Traumatic brain injuries can increase risk of stroke for up to five years
New research has analysed the risk of stroke for patients with traumatic brain injuries.
Funded by the National Institute for Health Research’s Surgical Reconstruction and Microbiology Research Centre based at University Hospitals Birmingham NHS Foundation Trust, the research showed that TBI patients have an 86% increased risk of stroke compared to patients who have not experienced a TBI. Stroke risk may be at its highest in the first four months post-injury, but remains significant for up to five years, according to the review.
Significantly, the findings suggest that TBI is a risk factor for stroke regardless of the severity or subtype of the injury. This is particularly noteworthy because 70% to 90% of TBI’s are mild and suggests that TBI’s should be considered a chronic condition even if it is mild and patients recover well.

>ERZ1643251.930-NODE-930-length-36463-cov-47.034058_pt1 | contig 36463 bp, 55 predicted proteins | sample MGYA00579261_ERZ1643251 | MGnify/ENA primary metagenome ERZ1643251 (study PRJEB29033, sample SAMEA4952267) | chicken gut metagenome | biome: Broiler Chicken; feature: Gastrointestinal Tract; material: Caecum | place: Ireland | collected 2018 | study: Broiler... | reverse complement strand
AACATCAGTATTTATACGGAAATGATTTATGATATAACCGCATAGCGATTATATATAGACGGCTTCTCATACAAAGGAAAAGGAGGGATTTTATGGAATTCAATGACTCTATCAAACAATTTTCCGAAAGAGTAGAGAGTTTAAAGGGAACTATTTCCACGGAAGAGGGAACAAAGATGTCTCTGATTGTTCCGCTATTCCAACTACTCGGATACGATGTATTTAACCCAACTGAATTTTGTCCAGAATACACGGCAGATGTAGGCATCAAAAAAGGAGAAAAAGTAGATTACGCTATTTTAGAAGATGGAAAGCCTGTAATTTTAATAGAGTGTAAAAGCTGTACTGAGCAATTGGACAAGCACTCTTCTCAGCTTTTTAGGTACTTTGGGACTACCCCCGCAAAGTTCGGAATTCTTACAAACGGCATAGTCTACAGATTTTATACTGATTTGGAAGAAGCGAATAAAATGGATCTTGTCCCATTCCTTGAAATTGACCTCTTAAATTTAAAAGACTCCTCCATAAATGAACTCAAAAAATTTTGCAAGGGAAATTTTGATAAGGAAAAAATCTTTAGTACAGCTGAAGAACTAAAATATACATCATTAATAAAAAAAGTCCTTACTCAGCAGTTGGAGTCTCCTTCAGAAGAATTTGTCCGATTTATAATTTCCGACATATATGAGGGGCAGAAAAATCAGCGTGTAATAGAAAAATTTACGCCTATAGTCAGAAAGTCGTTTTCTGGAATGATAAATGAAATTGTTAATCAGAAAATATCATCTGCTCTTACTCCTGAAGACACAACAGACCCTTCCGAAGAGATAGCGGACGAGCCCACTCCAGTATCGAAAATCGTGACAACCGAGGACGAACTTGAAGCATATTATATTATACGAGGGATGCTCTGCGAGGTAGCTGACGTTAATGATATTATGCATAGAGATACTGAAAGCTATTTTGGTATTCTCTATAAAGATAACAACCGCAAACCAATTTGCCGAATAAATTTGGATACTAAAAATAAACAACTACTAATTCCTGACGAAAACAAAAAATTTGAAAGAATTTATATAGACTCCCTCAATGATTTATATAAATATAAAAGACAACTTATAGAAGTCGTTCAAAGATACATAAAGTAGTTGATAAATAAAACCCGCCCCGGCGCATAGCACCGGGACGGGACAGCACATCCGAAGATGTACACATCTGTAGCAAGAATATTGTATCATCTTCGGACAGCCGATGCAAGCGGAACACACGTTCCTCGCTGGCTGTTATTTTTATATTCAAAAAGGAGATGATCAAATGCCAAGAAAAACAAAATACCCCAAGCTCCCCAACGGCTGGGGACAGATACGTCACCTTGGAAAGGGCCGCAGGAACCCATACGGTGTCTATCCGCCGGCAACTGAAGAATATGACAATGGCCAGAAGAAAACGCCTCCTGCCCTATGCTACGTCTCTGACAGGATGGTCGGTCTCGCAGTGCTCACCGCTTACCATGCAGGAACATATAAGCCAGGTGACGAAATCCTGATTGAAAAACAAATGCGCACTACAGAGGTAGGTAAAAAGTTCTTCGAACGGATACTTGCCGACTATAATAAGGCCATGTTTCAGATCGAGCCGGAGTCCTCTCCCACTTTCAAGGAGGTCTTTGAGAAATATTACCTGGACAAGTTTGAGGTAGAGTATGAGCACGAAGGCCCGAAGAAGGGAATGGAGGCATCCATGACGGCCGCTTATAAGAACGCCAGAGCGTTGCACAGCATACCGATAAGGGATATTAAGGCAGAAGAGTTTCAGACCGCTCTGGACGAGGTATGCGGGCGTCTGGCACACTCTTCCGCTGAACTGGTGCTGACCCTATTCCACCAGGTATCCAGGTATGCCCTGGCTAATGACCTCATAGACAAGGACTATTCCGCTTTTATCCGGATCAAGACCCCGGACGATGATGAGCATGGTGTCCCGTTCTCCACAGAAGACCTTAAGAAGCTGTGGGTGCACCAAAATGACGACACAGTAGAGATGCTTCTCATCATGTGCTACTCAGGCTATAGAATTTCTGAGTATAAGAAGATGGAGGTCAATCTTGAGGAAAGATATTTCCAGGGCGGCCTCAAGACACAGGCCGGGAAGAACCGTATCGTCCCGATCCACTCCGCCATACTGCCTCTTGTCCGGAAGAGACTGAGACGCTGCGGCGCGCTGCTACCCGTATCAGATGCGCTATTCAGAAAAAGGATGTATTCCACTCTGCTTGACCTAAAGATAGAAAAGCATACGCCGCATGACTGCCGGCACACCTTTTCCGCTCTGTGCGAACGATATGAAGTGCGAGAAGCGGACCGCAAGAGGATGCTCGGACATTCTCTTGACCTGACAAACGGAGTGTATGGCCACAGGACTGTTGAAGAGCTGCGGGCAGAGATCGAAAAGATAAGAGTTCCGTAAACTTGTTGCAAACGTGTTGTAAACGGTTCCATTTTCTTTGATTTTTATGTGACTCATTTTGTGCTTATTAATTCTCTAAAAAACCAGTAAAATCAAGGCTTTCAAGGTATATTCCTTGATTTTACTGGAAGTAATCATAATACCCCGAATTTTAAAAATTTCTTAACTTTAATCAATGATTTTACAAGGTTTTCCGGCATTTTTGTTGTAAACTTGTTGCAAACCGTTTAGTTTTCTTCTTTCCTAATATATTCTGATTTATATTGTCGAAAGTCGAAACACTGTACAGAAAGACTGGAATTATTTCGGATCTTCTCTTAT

The new research brings together 18 studies from four countries and is the first of its kind to investigate post-injury stroke risk.
Researchers also found that the use of anti-coagulants, such as VKAs and statins, could help to reduce stroke risk post-TBI, while the use of some classes of anti-depressants are associated with increased stroke risk post-TBI.